20 Scoring System Computer
In national and international competitions computer scoring is to be used. At the end of each round you have 15 seconds to enter your score. Press the red button up or down to register your score; replicate using the blue button, noting always 10 points for the round winner. Score the round in accordance with the scoring criteria. If the bout is stopped you do not need to score the round unless the stoppage is thru an unintentional injury (head clash), double injury, or act of God. If your recalculated score (from a warning) ends in a tied score and it needs to be broken, the pad will flash and you need to select red or blue.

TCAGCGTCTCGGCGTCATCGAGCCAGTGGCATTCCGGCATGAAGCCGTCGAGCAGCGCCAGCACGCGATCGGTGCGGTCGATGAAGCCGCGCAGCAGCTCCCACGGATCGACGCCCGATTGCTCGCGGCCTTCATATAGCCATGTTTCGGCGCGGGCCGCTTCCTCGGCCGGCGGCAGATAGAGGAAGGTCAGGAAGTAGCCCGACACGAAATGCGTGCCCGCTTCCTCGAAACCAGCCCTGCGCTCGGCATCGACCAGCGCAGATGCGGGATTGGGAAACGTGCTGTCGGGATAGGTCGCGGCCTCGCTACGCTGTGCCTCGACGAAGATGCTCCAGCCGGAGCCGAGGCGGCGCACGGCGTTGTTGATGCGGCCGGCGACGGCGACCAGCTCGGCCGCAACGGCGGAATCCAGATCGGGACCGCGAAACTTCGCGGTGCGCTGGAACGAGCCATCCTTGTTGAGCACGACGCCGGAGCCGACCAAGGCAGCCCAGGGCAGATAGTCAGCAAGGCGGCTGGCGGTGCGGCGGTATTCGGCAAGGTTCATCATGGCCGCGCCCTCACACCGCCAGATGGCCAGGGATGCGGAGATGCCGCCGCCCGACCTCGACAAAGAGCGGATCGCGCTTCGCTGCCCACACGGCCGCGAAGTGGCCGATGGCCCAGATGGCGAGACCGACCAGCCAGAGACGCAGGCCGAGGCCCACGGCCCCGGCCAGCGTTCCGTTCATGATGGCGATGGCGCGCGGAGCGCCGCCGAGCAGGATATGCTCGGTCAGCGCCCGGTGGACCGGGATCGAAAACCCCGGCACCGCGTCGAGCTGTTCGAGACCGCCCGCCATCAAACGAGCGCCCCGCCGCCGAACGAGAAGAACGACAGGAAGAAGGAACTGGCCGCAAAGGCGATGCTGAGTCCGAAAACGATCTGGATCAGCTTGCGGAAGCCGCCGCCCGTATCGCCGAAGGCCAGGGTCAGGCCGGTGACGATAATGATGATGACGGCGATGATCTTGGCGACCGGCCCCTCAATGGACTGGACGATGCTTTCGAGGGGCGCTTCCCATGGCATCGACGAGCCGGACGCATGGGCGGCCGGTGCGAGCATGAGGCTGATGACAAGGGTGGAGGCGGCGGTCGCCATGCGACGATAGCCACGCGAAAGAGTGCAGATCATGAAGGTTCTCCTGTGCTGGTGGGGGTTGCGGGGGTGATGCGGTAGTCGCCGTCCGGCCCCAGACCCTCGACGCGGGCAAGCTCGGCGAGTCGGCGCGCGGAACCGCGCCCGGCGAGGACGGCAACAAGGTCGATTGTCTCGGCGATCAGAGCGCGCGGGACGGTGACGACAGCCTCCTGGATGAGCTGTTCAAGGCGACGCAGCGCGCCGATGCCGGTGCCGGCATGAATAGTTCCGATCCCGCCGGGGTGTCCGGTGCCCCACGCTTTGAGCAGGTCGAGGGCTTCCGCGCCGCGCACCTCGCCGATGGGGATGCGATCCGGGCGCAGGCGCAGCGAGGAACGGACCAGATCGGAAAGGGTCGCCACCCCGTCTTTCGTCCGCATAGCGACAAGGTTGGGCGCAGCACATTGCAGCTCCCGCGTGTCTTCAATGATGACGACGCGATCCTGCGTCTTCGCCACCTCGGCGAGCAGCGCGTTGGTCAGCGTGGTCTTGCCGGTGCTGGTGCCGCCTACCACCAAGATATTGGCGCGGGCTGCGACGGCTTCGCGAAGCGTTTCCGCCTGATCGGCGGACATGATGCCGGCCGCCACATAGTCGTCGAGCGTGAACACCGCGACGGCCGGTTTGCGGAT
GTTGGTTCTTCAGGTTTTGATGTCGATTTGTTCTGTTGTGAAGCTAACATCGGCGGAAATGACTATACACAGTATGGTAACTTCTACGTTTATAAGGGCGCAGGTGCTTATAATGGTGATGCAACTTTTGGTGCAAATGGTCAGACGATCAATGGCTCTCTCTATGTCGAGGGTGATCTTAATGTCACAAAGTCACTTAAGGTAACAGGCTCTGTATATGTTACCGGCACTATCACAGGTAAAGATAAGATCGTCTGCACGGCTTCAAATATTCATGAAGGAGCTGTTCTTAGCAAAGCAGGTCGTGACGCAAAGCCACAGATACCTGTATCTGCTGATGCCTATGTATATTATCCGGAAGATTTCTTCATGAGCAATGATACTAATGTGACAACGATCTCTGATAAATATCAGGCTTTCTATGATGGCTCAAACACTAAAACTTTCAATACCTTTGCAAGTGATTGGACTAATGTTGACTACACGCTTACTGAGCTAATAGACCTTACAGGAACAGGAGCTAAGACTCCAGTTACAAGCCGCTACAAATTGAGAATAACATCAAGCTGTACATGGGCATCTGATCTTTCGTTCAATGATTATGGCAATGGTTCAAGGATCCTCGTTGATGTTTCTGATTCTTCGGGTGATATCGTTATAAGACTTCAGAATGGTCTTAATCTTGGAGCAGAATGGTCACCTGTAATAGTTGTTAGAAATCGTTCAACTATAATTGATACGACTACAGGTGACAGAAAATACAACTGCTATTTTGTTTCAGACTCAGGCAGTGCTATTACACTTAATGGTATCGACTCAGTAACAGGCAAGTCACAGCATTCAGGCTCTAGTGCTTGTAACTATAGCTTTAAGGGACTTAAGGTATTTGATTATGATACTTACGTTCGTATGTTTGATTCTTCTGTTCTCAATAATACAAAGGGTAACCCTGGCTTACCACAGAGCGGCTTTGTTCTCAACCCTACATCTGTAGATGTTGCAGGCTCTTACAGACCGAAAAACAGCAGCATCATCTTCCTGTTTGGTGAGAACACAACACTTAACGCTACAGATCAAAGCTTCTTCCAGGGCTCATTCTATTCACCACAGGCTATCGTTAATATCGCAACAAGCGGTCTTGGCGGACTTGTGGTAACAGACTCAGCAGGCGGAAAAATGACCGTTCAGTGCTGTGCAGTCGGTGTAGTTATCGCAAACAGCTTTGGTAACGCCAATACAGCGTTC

21 Scoring System Manual – National/AIBA
In national and international competitions an AIBA Scorecard is to be used (if computer breaks). At the start of each round complete the scorecard and sign the scorecard. NOC is National Olympic Code. At the end of each round enter your score, in accordance with the scoring criteria. Enter the round number. DO NOT select a winner, unless it is the end of the bout. If the bout is stopped you do not need to score the round unless the stoppage is thru an unintentional injury (head clash), double injury, or act of God. Hand your scorecard to the referee. Ver Jan 2012

22 Scoring System Manual – MA’s